Well, that’s a novel lobbyist. One a legislator might have some second thoughts about refusing.
That’s one reason (among several) I find this newest news item very disturbing. Apparently, the shift from prior use of traditional telephony to the Internet has made it more difficult for FBI agents to wiretap Americans suspected of illicit actions. Therefore, in meetings with the White House, Senators, and industry representatives senior FBI officials are arguing for Microsoft, Facebook, Yahoo and Google to build in backdoors for Government surveillance.
To do this, The FBI’s General Counsel (Andrew Weissman, special counsel to the Director of the FBI in 2005, federal prosecutor of the East District of New York for 15 years, director of the Enron Task Force, and in private practice represented both US and foreign Corporations and executives in criminal and civil investigations and has taught criminal law and procedure at two law schools) has drafted a proposed law (supposedly the best solution),
“requiring that social-networking Web sites and providers of VoIP, instant messaging, and Web e-mail alter their code to ensure their products are wiretap-friendly.” – Declan McCullagh, http://news.cnet.com/8301-1009_3-57428067-83/fbi-we-need-wiretap-ready-web-sites-now/?tag=mncol;morePosts
This legislation would alter the 1994 Communications Assistance for Law Enforcement Act (CALEA) which was extended in 2004 to include broadband networks.
Mr. Weissman’s predecessor, Valerie Caproni singled out "Web-based e-mail, social-networking sites, and peer-to-peer communications" as problems that have left the FBI "increasingly unable" to conduct the same kind of wiretapping it could in the past (http://news.cnet.com/8301-31921_3-20032518-281.html).
The FCC is thought to be considering the reinterpretation of CALEA to demand the backdoors for Skype, Google Hangouts, XBOX Live and I’ll wager all the IM’s as well. So, Apple’s Facetime, iChat/AIM, Live Messenger and Gmail’s videochat will be affected as well.
There are larger forces at work: Election year politics. The White House is probably concerned about another privacy battle which could, and damned well should be a wedge issue.
A point of transient interest… the Senator who introduced CALEA in the 1990’s was none other than now V.P. Joseph Biden. His legislation then stated that companies should "ensure that communications systems permit the government to obtain the plain text contents of voice, data, and other communications when appropriately authorized by law."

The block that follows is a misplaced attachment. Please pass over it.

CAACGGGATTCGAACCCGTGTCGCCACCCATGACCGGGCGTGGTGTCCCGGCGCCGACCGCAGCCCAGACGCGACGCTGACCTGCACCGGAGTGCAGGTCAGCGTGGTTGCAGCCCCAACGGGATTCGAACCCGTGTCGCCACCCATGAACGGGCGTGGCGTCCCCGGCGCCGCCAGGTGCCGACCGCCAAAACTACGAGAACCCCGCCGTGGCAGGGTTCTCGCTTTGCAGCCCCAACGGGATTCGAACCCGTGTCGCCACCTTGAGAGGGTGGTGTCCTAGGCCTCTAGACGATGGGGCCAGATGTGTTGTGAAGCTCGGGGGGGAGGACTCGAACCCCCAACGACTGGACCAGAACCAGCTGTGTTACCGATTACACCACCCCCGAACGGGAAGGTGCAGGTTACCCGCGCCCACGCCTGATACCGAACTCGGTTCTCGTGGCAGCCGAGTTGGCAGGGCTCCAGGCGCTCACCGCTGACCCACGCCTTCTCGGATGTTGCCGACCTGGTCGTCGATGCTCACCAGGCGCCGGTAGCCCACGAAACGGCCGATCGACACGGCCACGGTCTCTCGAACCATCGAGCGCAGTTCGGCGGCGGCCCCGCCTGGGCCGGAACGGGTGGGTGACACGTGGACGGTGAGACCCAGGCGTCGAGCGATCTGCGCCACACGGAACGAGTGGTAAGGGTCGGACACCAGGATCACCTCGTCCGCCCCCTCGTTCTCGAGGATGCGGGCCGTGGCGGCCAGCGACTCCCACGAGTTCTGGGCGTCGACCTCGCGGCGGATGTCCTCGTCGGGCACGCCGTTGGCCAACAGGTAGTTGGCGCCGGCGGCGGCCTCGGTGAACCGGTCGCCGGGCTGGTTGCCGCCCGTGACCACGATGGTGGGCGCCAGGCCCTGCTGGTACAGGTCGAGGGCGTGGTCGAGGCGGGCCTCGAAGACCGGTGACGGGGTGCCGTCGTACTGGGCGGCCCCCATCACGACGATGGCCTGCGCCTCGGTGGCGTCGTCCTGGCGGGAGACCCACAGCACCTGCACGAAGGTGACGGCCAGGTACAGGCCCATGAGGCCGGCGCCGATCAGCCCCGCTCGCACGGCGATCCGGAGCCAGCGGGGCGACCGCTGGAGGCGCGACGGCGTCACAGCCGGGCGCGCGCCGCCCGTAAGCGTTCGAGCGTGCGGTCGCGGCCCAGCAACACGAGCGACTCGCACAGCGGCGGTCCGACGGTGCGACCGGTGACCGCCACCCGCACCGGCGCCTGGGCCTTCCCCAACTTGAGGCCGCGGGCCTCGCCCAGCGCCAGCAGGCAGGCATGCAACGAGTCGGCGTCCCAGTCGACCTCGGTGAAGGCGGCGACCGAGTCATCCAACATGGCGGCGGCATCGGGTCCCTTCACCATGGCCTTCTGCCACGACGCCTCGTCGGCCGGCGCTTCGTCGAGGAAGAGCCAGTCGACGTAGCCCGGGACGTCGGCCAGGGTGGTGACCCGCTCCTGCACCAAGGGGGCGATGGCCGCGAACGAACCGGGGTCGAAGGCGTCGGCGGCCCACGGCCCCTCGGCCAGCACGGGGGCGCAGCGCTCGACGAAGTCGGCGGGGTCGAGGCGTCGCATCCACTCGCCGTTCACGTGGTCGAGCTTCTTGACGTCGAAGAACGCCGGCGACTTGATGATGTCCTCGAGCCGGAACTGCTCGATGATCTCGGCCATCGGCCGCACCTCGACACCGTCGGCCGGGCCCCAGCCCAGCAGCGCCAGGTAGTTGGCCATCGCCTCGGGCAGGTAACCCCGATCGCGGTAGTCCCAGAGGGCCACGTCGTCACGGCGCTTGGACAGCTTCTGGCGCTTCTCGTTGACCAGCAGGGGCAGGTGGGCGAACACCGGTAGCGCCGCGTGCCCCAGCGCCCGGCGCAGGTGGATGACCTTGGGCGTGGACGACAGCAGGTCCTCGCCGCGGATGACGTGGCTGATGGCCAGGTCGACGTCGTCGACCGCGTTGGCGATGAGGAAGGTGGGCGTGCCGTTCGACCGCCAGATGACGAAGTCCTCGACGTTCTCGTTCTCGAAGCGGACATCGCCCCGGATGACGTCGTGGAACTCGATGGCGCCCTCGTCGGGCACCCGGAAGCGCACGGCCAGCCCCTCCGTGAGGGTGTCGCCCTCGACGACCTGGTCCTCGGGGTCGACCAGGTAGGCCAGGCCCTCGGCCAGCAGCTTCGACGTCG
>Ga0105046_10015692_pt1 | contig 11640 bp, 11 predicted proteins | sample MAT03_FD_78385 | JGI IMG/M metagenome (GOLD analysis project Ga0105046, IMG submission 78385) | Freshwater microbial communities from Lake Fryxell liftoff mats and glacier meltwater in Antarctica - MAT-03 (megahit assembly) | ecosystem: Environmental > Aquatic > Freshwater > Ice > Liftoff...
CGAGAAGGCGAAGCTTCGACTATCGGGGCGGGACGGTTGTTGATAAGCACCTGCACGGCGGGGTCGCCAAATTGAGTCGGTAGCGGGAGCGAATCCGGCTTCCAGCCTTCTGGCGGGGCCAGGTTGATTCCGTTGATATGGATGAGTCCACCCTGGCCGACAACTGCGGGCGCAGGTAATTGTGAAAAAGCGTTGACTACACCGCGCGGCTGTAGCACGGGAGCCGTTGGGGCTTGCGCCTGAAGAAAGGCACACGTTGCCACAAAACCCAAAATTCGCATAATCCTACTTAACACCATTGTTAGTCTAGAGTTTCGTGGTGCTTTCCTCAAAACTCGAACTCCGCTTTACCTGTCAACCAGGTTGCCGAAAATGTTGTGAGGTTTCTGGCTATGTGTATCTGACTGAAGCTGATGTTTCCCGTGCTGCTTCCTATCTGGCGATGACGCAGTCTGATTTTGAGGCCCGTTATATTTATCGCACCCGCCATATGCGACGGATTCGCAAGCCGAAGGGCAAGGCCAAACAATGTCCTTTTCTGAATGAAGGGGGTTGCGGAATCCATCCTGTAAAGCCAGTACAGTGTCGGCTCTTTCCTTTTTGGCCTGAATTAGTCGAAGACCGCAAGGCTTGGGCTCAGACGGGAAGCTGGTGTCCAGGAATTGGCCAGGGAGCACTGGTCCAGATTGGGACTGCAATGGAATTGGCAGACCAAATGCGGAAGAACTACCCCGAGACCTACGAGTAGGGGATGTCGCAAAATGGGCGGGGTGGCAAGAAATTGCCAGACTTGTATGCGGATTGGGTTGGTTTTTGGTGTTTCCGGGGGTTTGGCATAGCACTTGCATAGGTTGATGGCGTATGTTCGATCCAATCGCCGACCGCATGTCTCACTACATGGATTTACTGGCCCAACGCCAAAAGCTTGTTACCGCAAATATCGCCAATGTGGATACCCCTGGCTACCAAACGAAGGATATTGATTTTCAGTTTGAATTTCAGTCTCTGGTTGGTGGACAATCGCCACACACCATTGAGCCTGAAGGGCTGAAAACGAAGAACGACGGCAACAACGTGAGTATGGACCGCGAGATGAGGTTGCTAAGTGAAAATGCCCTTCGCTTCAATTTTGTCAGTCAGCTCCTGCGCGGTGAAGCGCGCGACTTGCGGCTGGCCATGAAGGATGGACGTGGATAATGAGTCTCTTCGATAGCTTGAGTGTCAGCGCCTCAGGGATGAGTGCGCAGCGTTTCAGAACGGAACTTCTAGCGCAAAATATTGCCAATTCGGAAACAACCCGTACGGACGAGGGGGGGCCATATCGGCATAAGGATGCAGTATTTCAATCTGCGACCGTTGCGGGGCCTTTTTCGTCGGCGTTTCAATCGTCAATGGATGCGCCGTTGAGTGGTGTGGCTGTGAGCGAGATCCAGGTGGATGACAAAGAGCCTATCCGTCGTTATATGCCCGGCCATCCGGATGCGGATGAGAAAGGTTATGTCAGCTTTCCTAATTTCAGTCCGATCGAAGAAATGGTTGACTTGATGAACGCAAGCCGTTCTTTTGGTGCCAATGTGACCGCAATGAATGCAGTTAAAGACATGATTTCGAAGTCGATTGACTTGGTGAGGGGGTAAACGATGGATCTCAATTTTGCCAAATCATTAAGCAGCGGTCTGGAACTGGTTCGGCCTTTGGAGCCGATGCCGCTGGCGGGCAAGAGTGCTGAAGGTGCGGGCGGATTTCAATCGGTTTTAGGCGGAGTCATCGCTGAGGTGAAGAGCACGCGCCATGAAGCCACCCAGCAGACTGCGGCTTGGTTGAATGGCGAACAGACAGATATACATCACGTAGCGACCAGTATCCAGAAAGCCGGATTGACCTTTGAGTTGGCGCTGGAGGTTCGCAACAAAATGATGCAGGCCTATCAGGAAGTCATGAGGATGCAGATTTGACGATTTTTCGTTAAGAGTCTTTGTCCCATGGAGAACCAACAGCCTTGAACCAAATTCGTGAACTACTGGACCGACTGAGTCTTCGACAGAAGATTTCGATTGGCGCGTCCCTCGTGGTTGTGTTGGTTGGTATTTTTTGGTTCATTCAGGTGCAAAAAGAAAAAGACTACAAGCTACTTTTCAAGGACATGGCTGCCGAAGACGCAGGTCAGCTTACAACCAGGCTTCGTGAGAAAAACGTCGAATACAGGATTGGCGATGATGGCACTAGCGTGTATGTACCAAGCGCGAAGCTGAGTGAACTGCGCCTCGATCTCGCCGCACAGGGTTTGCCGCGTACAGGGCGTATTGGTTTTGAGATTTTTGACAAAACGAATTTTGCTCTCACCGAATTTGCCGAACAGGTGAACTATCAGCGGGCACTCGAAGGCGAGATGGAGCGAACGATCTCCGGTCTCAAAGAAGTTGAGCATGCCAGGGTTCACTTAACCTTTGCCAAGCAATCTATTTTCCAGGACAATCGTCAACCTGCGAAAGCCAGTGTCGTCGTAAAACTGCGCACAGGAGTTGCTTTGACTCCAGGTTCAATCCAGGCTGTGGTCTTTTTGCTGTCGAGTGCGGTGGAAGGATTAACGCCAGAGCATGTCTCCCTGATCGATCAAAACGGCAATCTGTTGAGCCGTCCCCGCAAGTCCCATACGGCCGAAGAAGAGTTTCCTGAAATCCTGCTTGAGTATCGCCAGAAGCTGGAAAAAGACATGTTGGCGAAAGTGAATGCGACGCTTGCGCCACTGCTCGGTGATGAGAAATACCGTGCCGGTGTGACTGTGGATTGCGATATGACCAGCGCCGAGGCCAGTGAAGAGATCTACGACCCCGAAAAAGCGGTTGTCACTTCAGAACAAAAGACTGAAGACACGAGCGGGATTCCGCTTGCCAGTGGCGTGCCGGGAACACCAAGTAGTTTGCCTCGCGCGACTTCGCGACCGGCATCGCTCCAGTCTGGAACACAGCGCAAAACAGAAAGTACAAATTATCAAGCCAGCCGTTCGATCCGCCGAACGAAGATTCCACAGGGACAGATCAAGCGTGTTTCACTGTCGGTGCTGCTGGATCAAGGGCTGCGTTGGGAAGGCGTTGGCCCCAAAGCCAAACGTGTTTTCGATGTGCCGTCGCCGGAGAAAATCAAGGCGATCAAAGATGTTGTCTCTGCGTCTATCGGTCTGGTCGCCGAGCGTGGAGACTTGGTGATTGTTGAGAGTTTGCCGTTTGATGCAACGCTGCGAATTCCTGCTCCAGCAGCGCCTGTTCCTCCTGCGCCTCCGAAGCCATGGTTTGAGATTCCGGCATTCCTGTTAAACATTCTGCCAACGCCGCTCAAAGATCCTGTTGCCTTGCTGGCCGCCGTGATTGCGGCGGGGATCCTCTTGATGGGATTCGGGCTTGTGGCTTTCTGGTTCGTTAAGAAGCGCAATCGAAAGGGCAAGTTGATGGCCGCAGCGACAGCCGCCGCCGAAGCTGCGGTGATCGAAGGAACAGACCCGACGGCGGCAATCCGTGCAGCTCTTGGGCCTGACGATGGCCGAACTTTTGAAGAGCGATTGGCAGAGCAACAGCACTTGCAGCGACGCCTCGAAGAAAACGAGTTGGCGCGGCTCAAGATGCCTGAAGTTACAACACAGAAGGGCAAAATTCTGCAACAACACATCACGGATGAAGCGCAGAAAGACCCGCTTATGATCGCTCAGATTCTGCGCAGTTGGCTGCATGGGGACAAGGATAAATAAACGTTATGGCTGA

Supposedly, they will still need a court order to establish the tap. How many times has that requirement been violated in the past?
The EFF is concerned about this type of legislation and so is Phil Zimmerman (inventor of Zfone which scrambled communications and author of PGP decoding software). So, Linphone, Kphone and Zfone will be required to comply yet most likely be unable to comply. Guess what will happen to those companies.
TechAmerica ( represents HP, eBay, IBM, Qualcomm and other tech companies) has been lobbying against CALEA expansion. These changes will cost significant amounts of monies. Guess who’s going to pay the price? Also, besides the companies, guess who will profit from all the lobbying.
Which brings me to the real point here. It seems the Congress can’t function unless it’s in a matter which limits our freedoms more and more.
It seems we have perfected the system for expanding technology and laws to treat the fear of the technology we’re “improving to make life better.” The legislators don’t mind, since they profit no matter what.
Which brings me back to the title.
Doesn’t anyone mind that the FBI (a law enforcement agency) can propose legislation?
Well, why should they… after all, corporate lobbyists have been doing that for years. That it’s basically a police agency shouldn’t bother anyone, right? They’re just looking out for us. Just as they always have. They have our best interests at heart, and we should trust them.
However, if you find out someone there or in government anywhere is doing something wrong, don’t try calling a newspaper.
“Quis custodiet ipsos custodes?” ? A dead question, like the language used to phrase it.
Could someone remind me just why we need a legislative branch? Don’t quote the Wikipedia, nor the Constitution. The former is not trustworthy, and the latter stopped being relevant in this country decades ago.
and those in the article text.